We applaud the ELCA's commitment to the dialogue on sexuality and its affirmation of sexuality as a gift and trust from God. After careful consideration of the issue at hand and its influence on the life of the church, we stand in solidarity affirming the recommendation for structured flexibility within the rostering requirements of the ELCA. Acknowledging the potential limitations of structured flexibility, we nonetheless seek here to establish our steadfast support for the rostering of "members who are in publicly accountable, lifelong, monogamous, same-gendered relationships."
The life of the church depends upon the full recognition and inclusion of ministerial gifts engendered by the Spirit. St. Paul tells us "to each is given the manifestation of the Spirit for the common good" and it is God, not us, who chooses what gifts and services we bring for the benefit of the body of Christ (1 Cor. 12:7). Yet in preparation for ministry, we both see and experience the harm of the current policy and its denial of the gifts present in the whole body of Christ. Because of the current policy, gay and lesbian persons ignore calls to ministry, candidates feel compelled to lie about their sexuality, mentors are forced out of the church, and candidates leave the ELCA for more inclusive denominations. The tragedy of these events is weakening the integrity of the church.
While we acknowledge and respect the bound consciences of those who disagree, we have faith and hope that resting in God we can respond with love to the contemporary challenges facing the church and society. We therefore stand firm in our belief that it is in the best interest of the ELCA's ministry to affirm the recommendations of the Task Force at the 2009 Churchwide Assembly.
Joining with you as people invested in the life, health, and ministry of the ELCA, we appeal to your commitment to the gospel and the mission of the church. Please represent our voice faithfully in your involvement in the deliberation process leading to the churchwide vote.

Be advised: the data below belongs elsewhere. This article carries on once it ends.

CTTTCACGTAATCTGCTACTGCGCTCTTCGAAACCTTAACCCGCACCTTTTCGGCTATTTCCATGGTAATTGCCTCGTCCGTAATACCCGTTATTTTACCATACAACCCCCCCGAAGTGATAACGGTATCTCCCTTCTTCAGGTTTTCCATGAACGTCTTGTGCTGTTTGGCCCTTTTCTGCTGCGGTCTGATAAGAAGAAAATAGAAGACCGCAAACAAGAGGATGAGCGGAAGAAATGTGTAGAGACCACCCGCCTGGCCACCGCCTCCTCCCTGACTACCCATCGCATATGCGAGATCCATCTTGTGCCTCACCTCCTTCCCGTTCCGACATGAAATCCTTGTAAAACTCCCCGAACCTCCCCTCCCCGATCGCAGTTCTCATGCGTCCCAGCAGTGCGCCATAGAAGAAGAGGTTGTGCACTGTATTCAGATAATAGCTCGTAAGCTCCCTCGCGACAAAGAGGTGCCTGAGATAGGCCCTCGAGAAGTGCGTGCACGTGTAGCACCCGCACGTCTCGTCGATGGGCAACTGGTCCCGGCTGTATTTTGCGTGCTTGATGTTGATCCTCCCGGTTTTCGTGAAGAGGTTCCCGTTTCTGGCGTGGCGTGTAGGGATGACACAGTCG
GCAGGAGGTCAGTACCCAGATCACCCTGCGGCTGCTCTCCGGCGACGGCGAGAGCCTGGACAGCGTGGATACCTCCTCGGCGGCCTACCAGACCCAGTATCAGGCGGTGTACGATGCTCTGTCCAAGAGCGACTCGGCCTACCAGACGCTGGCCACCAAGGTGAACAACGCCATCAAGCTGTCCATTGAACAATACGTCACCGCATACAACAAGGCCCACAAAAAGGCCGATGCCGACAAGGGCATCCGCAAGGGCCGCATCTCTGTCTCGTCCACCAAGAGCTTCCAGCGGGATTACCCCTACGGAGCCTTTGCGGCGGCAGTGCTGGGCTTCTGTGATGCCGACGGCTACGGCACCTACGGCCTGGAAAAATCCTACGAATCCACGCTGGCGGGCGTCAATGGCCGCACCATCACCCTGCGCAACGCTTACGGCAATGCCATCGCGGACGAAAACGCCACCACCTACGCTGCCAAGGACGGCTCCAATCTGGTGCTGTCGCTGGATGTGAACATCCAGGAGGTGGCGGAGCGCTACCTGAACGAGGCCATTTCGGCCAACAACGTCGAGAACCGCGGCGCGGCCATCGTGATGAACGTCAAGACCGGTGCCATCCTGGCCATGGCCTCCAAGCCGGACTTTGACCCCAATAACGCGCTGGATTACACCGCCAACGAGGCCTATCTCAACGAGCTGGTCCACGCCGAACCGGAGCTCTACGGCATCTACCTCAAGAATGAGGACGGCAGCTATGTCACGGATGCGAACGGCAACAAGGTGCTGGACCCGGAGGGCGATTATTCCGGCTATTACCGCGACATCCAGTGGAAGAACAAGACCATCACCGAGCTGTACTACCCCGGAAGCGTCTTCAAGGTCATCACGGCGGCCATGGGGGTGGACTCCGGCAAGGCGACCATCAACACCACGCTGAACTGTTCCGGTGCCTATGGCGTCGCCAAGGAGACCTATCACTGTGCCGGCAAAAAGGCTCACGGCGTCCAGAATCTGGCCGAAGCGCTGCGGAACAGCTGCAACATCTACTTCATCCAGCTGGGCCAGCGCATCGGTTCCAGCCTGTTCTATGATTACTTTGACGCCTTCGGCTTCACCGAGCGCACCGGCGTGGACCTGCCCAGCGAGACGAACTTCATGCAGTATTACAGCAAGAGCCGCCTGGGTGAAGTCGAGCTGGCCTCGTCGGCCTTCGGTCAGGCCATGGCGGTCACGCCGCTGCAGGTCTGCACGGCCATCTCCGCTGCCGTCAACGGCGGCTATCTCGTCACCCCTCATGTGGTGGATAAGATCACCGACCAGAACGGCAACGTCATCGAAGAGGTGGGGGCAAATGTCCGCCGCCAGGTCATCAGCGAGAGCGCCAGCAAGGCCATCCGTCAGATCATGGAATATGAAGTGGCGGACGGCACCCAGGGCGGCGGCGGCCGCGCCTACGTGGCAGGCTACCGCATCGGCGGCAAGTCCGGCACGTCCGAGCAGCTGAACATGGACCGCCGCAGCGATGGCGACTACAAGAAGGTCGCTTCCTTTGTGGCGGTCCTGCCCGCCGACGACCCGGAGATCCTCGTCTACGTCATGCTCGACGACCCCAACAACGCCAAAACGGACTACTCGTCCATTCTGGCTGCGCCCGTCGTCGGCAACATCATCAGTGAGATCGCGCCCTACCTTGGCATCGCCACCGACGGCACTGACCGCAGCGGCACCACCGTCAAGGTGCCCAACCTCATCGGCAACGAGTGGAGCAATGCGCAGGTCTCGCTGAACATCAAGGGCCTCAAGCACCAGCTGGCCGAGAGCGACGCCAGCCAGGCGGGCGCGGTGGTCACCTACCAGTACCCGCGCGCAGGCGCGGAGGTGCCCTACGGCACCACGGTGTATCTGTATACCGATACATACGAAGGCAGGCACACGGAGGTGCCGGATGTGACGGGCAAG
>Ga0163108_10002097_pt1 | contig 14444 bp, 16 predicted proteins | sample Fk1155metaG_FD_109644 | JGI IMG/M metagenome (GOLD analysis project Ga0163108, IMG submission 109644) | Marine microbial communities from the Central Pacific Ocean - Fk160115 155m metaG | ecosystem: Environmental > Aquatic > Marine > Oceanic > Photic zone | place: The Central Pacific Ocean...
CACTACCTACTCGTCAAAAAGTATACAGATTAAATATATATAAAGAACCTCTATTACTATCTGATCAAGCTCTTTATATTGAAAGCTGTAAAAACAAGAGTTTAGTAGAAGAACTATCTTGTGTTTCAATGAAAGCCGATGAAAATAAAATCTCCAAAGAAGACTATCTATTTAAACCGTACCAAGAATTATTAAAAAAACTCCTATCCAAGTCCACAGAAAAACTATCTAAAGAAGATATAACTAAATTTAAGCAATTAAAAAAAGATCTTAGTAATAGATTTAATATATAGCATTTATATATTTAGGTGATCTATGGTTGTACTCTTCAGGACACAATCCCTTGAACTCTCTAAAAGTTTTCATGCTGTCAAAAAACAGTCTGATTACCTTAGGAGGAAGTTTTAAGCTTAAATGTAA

Shrimp again. The letter's writers are all matriculating at Union Seminary in New York City, though most of the signers attend one of each of the ELCA's own 8 seminaries. Somewhat unexpectedly, Shrimp recognized a handful of names and/or home congregations among the 203. Let's just say that they didn't learn their attitude from their pastors back home. And, yes, you'll find openly gay seminarians among the signers. What we're trying to imagine is a group of seminarians openly sending an opposing letter.
Question to candidates for the Ministry during the week of Good Shepherd Sunday: whose voice are bishops supposed to represent?
Welcome to your children's ELCA? Shrimp out.
Sunday, May 03, 2009
Then there's the announced worship at this summer's ELCA Churchwide Assembly:
None of these persons are identified any further, but we took a couple of minutes and were able to learn that they are all ELCA pastors — except for one. If you think for a moment, we bet you can identify the one who's not an ELCA pastor just by going through the list.
Assembly Worship ScheduleMon. 8/17, 4:00 P.M.
Presiding Minister & Preacher:
Psalm 104:24-31, 35b
Tue. 8/18, 11:30 A.M.
Wed. 8/19, 11:30 A.M.
Rafael Malpica Padilla
1 Cor. 12:27--13:13
Thu. 8/20, 11:30 A.M.
Fri. 8/21, 11:30 A.M.
Leviticus 19:1-4, 9-18
Sat. 8/22, 11:30 A.M.
Service of the Word
(at Central Lutheran Church)
Sylvia De La Garza
Sun. 8/23, 8:30 A.M.
Joshua 24:1-2a, 14-18
We think there is another clear message, too, in the announced worship leadership for the ELCA Churchwide Assembly: "This is not your father's ELCA." You know: male pastors with German and Scandinavian names. With the possible exception of the 2 ELCA Bishops, voting members need not fear Sven, Ole, and Lena showing up in sermon illustrations. Yet given that the then-forming ELCA's goal of having 10% of its membership being people of color or of primary language other than English in 10 years has utterly failed, just going through the names makes us wonder: Just whose ELCA is this supposed to be?
20 years ago the storied automobile marque Oldsmobile announced, "This is not your father's Oldsmobile." (Go ahead, read the linked article from 5 years ago.) 5 years ago, Oldsmobile became not.
Come away with me Lucille...
Saturday, May 02, 2009
April 27, 2009
Dear Colleagues in Ministry,
Grace to you and peace in the name of our crucified and risen Christ. Alleluia!